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Earlier this year I wrote a story about the Joint IED Neutralizer (JIN), a device intended to destroy roadside bombs. The JIN is built by an Arizona-based company called Ionatron—a firm created out of the shell of a bankrupt lawn-care company—and is supposed to zap IEDs with a massive jolt of “man-made lightning.” As I noted, Ionatron, which hires all the right lobbyists and makes ample political contributions, has received millions in taxpayer money for the JIN, though the device has never been proven effective.
Now go read the terrific article on the JIN in today’s Washington Post. “On April 30, 2005, [Paul] Wolfowitz signed a memorandum that called for funneling $30 million into JIN as a countermeasure with the potential to ‘dramatically alter the balance of power on IEDs,’ the Post reports. “Bold claims began to circulate in Arizona. ‘This will save lives the minute it gets’ to Iraq, said Thomas C. Dearmin, Ionatron’s chief executive, according to the Journal of Electronic Defense. ‘If you get enough of these out there, you will eliminate the IED as we know it’.”
The JIN never did make it to Iraq–military commanders were so unimpressed with its performance during testing that they refused to accept it—but it did get sent over the Afghanistan. For 45 days, with help from an Ionatron technical team, JIN was tested in the Pech River Valley in northeast Afghanistan. At one point, three senior officers said, the kill switch failed and the device continued to fire bolts of electricity. Steep mountain terrain and poor roads also proved difficult; one JIN rolled downhill and flipped over, the officers reported. Last spring, Col. Chuck Waggoner, commander of Task Force Paladin, the counter-IED unit at Bagram Air Base, ordered that the tests be stopped. “We’re shipping this thing out of theater,” he said.
More from Ken Silverstein:
Commentary — November 17, 2015, 6:41 pm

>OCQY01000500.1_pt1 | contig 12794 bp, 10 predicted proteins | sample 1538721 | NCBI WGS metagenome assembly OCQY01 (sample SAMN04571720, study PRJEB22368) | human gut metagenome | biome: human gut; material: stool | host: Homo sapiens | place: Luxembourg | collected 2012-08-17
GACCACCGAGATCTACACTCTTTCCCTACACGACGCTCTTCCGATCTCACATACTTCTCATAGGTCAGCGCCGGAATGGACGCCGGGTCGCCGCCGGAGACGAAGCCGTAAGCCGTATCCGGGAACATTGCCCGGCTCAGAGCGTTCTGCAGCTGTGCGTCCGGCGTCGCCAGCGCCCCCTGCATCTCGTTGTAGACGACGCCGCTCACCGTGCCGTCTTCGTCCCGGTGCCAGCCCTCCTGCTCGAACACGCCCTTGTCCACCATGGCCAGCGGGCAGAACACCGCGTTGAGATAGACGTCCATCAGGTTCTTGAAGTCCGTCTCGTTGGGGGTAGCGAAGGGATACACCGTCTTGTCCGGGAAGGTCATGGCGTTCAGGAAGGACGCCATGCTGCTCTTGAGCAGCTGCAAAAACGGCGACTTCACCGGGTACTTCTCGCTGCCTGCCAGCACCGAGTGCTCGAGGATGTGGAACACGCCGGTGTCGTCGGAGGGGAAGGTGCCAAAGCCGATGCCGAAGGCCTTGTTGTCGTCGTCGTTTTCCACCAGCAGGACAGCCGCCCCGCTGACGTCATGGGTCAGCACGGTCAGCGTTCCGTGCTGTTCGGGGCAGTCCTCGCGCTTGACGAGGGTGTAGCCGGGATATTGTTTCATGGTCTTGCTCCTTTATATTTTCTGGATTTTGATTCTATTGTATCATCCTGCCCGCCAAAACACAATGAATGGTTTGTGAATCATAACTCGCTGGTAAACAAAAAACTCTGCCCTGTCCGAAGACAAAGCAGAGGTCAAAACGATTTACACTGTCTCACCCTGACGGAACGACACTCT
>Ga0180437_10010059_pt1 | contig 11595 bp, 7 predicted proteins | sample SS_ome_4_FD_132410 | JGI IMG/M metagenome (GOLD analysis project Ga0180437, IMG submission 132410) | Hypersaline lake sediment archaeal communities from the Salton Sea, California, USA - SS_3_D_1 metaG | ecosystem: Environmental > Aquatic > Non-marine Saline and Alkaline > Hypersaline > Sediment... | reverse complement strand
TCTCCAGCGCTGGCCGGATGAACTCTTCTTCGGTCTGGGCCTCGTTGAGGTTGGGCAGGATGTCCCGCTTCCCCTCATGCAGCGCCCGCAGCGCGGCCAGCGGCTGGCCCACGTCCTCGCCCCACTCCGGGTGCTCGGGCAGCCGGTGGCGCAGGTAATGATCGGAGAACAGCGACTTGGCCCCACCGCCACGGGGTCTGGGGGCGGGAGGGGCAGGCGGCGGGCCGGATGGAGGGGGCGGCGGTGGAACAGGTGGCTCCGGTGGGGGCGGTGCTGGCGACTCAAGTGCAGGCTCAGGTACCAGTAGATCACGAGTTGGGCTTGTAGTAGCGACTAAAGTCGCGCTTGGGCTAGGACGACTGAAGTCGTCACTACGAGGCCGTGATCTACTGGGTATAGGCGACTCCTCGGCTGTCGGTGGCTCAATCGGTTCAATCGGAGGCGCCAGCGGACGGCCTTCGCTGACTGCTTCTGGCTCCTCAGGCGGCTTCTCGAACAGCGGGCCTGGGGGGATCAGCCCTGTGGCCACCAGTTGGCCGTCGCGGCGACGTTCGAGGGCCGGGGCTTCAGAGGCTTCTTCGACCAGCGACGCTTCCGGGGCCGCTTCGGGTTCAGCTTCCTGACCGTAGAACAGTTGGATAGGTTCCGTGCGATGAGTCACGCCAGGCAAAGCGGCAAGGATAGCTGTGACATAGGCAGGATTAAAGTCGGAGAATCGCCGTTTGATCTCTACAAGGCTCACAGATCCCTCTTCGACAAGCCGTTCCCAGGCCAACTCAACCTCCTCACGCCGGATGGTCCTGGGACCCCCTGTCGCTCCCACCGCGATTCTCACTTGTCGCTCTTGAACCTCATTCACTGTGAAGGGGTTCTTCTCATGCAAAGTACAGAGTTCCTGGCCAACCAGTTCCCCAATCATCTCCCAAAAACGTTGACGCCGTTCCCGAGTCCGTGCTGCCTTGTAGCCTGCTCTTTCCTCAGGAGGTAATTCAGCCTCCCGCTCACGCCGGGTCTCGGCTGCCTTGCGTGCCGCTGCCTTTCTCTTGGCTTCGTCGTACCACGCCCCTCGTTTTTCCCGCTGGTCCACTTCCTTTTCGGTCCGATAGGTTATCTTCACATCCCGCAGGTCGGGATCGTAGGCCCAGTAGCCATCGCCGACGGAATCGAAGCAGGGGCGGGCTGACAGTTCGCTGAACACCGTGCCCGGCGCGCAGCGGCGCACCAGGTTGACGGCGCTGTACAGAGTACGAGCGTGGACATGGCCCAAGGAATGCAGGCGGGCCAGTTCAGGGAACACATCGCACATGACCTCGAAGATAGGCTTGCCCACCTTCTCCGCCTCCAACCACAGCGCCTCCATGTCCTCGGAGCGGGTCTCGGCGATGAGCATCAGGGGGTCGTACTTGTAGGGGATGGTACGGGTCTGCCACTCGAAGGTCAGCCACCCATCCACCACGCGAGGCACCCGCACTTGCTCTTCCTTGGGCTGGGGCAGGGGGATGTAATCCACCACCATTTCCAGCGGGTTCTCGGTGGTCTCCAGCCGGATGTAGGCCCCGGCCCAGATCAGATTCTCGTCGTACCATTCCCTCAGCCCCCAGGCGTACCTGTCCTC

The Clintons’ so-called charitable enterprise has served as a vehicle to launder money and to enrich family friends.
Flor Arely Sánchez had been in bed with a fever and pains throughout her body for three days when a July thunderstorm broke over the mountainside. She got nervous when bolts of light flashed in the sky. Lightning strikes the San Julián region of western El Salvador several times a year, and her neighbors fear storms more than they fear the march of diseases — first dengue, then chikungunya, now Zika. Flor worried about a lot of things, since she was pregnant.
Late in the afternoon, when the pains had somewhat eased, Flor thought she might go to a dammed-up bit of the river near her house to bathe. She is thirty-five and has lived in the same place all her life, where wrinkled hills are planted with corn, beans, and fruit trees. She took a towel and soap and walked out into the rain. Halfway to the river, the pains returned and overcame her. The next thing Flor remembers, she was in a room she didn’t recognize, unable to move. As she soon discovered, she was in a hospital, her ankle cuffed to the bed, and she was being investigated for abortion.
Average amount of time a child spends in Santa Claus’s lap at Macy’s (in seconds):
Beer does not cause beer bellies.
Following the arrest of at least 10 clowns in Kentucky and Alabama, Tennesseans were warned that clowns could be “predators” and Pennsylvanians were advised not to interact with what one police chief described as “knuckleheads with clown-like clothes on.”
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“Matt was happy enough to sustain himself on the detritus of a world he saw as careening toward self-destruction, and equally happy to scam a government he despised. 'I’m glad everyone’s so wasteful,' he told me. 'It supports my lifestyle.'”